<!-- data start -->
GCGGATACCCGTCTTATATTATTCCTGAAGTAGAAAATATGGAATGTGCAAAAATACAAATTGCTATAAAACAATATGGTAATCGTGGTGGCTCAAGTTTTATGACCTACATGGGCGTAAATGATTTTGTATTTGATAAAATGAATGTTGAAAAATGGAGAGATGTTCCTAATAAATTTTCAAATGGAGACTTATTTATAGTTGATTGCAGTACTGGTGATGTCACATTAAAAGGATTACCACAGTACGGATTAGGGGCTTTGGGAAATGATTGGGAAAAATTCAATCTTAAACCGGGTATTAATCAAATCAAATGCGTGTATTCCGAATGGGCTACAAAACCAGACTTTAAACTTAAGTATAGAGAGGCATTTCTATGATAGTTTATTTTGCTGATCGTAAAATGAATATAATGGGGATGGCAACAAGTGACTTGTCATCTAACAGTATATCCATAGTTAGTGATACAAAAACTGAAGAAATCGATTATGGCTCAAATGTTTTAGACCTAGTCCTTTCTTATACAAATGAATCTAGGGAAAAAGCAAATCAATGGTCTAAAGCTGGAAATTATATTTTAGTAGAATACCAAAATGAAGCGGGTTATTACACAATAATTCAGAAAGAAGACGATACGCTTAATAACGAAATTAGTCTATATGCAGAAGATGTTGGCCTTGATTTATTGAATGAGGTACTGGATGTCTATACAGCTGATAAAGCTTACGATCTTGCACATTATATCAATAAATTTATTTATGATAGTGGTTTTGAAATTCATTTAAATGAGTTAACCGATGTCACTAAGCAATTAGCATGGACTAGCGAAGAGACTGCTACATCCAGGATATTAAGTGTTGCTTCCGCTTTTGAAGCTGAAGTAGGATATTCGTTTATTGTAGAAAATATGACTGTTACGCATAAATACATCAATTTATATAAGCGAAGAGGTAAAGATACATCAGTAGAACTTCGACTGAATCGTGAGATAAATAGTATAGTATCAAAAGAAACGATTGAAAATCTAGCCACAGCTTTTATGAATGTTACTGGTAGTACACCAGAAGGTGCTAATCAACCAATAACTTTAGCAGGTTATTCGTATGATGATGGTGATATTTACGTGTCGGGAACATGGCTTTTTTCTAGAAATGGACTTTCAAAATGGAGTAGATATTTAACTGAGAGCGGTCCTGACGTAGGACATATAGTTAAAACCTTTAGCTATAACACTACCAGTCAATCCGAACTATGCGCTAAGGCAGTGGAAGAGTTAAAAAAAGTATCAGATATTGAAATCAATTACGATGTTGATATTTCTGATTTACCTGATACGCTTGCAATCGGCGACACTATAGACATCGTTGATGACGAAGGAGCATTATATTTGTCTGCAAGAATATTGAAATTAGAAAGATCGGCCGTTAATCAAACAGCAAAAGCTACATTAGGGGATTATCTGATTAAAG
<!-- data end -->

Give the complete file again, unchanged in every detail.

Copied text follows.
GCGGATACCCGTCTTATATTATTCCTGAAGTAGAAAATATGGAATGTGCAAAAATACAAATTGCTATAAAACAATATGGTAATCGTGGTGGCTCAAGTTTTATGACCTACATGGGCGTAAATGATTTTGTATTTGATAAAATGAATGTTGAAAAATGGAGAGATGTTCCTAATAAATTTTCAAATGGAGACTTATTTATAGTTGATTGCAGTACTGGTGATGTCACATTAAAAGGATTACCACAGTACGGATTAGGGGCTTTGGGAAATGATTGGGAAAAATTCAATCTTAAACCGGGTATTAATCAAATCAAATGCGTGTATTCCGAATGGGCTACAAAACCAGACTTTAAACTTAAGTATAGAGAGGCATTTCTATGATAGTTTATTTTGCTGATCGTAAAATGAATATAATGGGGATGGCAACAAGTGACTTGTCATCTAACAGTATATCCATAGTTAGTGATACAAAAACTGAAGAAATCGATTATGGCTCAAATGTTTTAGACCTAGTCCTTTCTTATACAAATGAATCTAGGGAAAAAGCAAATCAATGGTCTAAAGCTGGAAATTATATTTTAGTAGAATACCAAAATGAAGCGGGTTATTACACAATAATTCAGAAAGAAGACGATACGCTTAATAACGAAATTAGTCTATATGCAGAAGATGTTGGCCTTGATTTATTGAATGAGGTACTGGATGTCTATACAGCTGATAAAGCTTACGATCTTGCACATTATATCAATAAATTTATTTATGATAGTGGTTTTGAAATTCATTTAAATGAGTTAACCGATGTCACTAAGCAATTAGCATGGACTAGCGAAGAGACTGCTACATCCAGGATATTAAGTGTTGCTTCCGCTTTTGAAGCTGAAGTAGGATATTCGTTTATTGTAGAAAATATGACTGTTACGCATAAATACATCAATTTATATAAGCGAAGAGGTAAAGATACATCAGTAGAACTTCGACTGAATCGTGAGATAAATAGTATAGTATCAAAAGAAACGATTGAAAATCTAGCCACAGCTTTTATGAATGTTACTGGTAGTACACCAGAAGGTGCTAATCAACCAATAACTTTAGCAGGTTATTCGTATGATGATGGTGATATTTACGTGTCGGGAACATGGCTTTTTTCTAGAAATGGACTTTCAAAATGGAGTAGATATTTAACTGAGAGCGGTCCTGACGTAGGACATATAGTTAAAACCTTTAGCTATAACACTACCAGTCAATCCGAACTATGCGCTAAGGCAGTGGAAGAGTTAAAAAAAGTATCAGATATTGAAATCAATTACGATGTTGATATTTCTGATTTACCTGATACGCTTGCAATCGGCGACACTATAGACATCGTTGATGACGAAGGAGCATTATATTTGTCTGCAAGAATATTGAAATTAGAAAGATCGGCCGTTAATCAAACAGCAAAAGCTACATTAGGGGATTATCTGATTAAAG